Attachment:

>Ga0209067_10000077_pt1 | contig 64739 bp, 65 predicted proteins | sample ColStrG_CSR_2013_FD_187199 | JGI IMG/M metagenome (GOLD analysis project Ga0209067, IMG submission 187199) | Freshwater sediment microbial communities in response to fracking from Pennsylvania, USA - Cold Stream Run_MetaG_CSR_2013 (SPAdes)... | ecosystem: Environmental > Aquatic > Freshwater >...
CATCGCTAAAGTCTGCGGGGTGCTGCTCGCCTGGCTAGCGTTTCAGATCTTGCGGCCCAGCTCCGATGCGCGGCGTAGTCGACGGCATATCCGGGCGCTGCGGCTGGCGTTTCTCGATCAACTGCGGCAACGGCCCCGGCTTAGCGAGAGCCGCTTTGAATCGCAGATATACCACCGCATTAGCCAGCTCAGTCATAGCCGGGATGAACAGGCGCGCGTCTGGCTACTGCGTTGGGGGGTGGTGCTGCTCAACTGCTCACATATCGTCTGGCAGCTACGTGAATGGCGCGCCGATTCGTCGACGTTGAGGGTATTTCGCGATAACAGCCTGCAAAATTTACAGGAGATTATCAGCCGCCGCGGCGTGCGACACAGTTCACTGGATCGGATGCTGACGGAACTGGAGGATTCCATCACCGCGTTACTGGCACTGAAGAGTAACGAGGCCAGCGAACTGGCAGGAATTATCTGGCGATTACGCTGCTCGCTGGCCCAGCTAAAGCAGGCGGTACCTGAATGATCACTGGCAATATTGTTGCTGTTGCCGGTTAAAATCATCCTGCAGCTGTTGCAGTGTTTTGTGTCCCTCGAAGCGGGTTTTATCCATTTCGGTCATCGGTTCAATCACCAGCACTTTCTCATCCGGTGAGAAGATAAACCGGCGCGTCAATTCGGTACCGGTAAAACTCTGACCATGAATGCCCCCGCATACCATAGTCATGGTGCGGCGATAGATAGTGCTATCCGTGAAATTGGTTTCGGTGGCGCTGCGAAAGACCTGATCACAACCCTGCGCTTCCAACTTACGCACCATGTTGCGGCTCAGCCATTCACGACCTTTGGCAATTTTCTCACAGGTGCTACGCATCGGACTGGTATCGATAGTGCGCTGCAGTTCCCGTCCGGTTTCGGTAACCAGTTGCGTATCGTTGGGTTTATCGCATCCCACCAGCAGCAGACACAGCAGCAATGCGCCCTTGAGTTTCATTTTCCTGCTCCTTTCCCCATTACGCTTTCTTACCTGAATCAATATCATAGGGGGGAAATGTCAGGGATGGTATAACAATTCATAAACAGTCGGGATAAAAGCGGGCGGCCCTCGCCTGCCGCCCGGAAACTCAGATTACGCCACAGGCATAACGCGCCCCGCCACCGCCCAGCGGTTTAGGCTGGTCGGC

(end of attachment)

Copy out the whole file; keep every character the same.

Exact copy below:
>Ga0209067_10000077_pt1 | contig 64739 bp, 65 predicted proteins | sample ColStrG_CSR_2013_FD_187199 | JGI IMG/M metagenome (GOLD analysis project Ga0209067, IMG submission 187199) | Freshwater sediment microbial communities in response to fracking from Pennsylvania, USA - Cold Stream Run_MetaG_CSR_2013 (SPAdes)... | ecosystem: Environmental > Aquatic > Freshwater >...
CATCGCTAAAGTCTGCGGGGTGCTGCTCGCCTGGCTAGCGTTTCAGATCTTGCGGCCCAGCTCCGATGCGCGGCGTAGTCGACGGCATATCCGGGCGCTGCGGCTGGCGTTTCTCGATCAACTGCGGCAACGGCCCCGGCTTAGCGAGAGCCGCTTTGAATCGCAGATATACCACCGCATTAGCCAGCTCAGTCATAGCCGGGATGAACAGGCGCGCGTCTGGCTACTGCGTTGGGGGGTGGTGCTGCTCAACTGCTCACATATCGTCTGGCAGCTACGTGAATGGCGCGCCGATTCGTCGACGTTGAGGGTATTTCGCGATAACAGCCTGCAAAATTTACAGGAGATTATCAGCCGCCGCGGCGTGCGACACAGTTCACTGGATCGGATGCTGACGGAACTGGAGGATTCCATCACCGCGTTACTGGCACTGAAGAGTAACGAGGCCAGCGAACTGGCAGGAATTATCTGGCGATTACGCTGCTCGCTGGCCCAGCTAAAGCAGGCGGTACCTGAATGATCACTGGCAATATTGTTGCTGTTGCCGGTTAAAATCATCCTGCAGCTGTTGCAGTGTTTTGTGTCCCTCGAAGCGGGTTTTATCCATTTCGGTCATCGGTTCAATCACCAGCACTTTCTCATCCGGTGAGAAGATAAACCGGCGCGTCAATTCGGTACCGGTAAAACTCTGACCATGAATGCCCCCGCATACCATAGTCATGGTGCGGCGATAGATAGTGCTATCCGTGAAATTGGTTTCGGTGGCGCTGCGAAAGACCTGATCACAACCCTGCGCTTCCAACTTACGCACCATGTTGCGGCTCAGCCATTCACGACCTTTGGCAATTTTCTCACAGGTGCTACGCATCGGACTGGTATCGATAGTGCGCTGCAGTTCCCGTCCGGTTTCGGTAACCAGTTGCGTATCGTTGGGTTTATCGCATCCCACCAGCAGCAGACACAGCAGCAATGCGCCCTTGAGTTTCATTTTCCTGCTCCTTTCCCCATTACGCTTTCTTACCTGAATCAATATCATAGGGGGGAAATGTCAGGGATGGTATAACAATTCATAAACAGTCGGGATAAAAGCGGGCGGCCCTCGCCTGCCGCCCGGAAACTCAGATTACGCCACAGGCATAACGCGCCCCGCCACCGCCCAGCGGTTTAGGCTGGTCGGC